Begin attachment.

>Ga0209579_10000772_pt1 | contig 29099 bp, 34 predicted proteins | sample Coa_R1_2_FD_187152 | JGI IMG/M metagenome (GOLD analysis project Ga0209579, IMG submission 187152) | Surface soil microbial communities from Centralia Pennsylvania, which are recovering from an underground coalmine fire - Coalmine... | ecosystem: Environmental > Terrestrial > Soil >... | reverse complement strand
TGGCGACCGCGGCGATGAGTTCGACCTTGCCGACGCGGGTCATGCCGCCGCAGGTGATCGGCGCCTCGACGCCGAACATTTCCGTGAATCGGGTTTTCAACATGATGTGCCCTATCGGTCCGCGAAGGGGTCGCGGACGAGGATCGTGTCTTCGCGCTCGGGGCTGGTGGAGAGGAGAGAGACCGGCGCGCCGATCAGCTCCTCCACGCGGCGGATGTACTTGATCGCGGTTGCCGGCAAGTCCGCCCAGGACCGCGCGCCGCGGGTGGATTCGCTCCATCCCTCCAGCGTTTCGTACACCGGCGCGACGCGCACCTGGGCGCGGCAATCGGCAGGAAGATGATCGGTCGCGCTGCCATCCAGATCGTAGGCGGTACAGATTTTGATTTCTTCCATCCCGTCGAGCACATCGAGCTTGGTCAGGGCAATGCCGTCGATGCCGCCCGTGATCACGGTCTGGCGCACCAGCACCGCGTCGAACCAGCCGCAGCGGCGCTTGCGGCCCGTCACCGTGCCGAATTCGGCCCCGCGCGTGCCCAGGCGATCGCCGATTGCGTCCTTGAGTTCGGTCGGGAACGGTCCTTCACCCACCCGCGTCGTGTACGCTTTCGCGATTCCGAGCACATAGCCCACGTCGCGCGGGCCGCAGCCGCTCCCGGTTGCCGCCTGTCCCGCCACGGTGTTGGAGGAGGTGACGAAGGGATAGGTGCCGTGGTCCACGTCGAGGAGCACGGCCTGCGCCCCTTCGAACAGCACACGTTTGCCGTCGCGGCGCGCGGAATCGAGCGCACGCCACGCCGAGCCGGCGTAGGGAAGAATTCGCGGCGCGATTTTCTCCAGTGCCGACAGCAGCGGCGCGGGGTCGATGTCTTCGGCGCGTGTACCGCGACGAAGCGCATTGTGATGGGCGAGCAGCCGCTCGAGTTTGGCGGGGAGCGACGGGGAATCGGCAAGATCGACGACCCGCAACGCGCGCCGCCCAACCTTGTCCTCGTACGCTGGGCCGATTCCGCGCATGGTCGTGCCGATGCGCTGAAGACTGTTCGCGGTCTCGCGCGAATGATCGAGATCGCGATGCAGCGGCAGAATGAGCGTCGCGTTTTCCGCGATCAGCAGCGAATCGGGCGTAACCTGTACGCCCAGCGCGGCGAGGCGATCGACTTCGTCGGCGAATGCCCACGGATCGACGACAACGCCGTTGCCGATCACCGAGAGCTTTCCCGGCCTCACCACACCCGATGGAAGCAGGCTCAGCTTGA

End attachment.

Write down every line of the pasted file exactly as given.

>Ga0209579_10000772_pt1 | contig 29099 bp, 34 predicted proteins | sample Coa_R1_2_FD_187152 | JGI IMG/M metagenome (GOLD analysis project Ga0209579, IMG submission 187152) | Surface soil microbial communities from Centralia Pennsylvania, which are recovering from an underground coalmine fire - Coalmine... | ecosystem: Environmental > Terrestrial > Soil >... | reverse complement strand
TGGCGACCGCGGCGATGAGTTCGACCTTGCCGACGCGGGTCATGCCGCCGCAGGTGATCGGCGCCTCGACGCCGAACATTTCCGTGAATCGGGTTTTCAACATGATGTGCCCTATCGGTCCGCGAAGGGGTCGCGGACGAGGATCGTGTCTTCGCGCTCGGGGCTGGTGGAGAGGAGAGAGACCGGCGCGCCGATCAGCTCCTCCACGCGGCGGATGTACTTGATCGCGGTTGCCGGCAAGTCCGCCCAGGACCGCGCGCCGCGGGTGGATTCGCTCCATCCCTCCAGCGTTTCGTACACCGGCGCGACGCGCACCTGGGCGCGGCAATCGGCAGGAAGATGATCGGTCGCGCTGCCATCCAGATCGTAGGCGGTACAGATTTTGATTTCTTCCATCCCGTCGAGCACATCGAGCTTGGTCAGGGCAATGCCGTCGATGCCGCCCGTGATCACGGTCTGGCGCACCAGCACCGCGTCGAACCAGCCGCAGCGGCGCTTGCGGCCCGTCACCGTGCCGAATTCGGCCCCGCGCGTGCCCAGGCGATCGCCGATTGCGTCCTTGAGTTCGGTCGGGAACGGTCCTTCACCCACCCGCGTCGTGTACGCTTTCGCGATTCCGAGCACATAGCCCACGTCGCGCGGGCCGCAGCCGCTCCCGGTTGCCGCCTGTCCCGCCACGGTGTTGGAGGAGGTGACGAAGGGATAGGTGCCGTGGTCCACGTCGAGGAGCACGGCCTGCGCCCCTTCGAACAGCACACGTTTGCCGTCGCGGCGCGCGGAATCGAGCGCACGCCACGCCGAGCCGGCGTAGGGAAGAATTCGCGGCGCGATTTTCTCCAGTGCCGACAGCAGCGGCGCGGGGTCGATGTCTTCGGCGCGTGTACCGCGACGAAGCGCATTGTGATGGGCGAGCAGCCGCTCGAGTTTGGCGGGGAGCGACGGGGAATCGGCAAGATCGACGACCCGCAACGCGCGCCGCCCAACCTTGTCCTCGTACGCTGGGCCGATTCCGCGCATGGTCGTGCCGATGCGCTGAAGACTGTTCGCGGTCTCGCGCGAATGATCGAGATCGCGATGCAGCGGCAGAATGAGCGTCGCGTTTTCCGCGATCAGCAGCGAATCGGGCGTAACCTGTACGCCCAGCGCGGCGAGGCGATCGACTTCGTCGGCGAATGCCCACGGATCGACGACAACGCCGTTGCCGATCACCGAGAGCTTTCCCGGCCTCACCACACCCGATGGAAGCAGGCTCAGCTTGA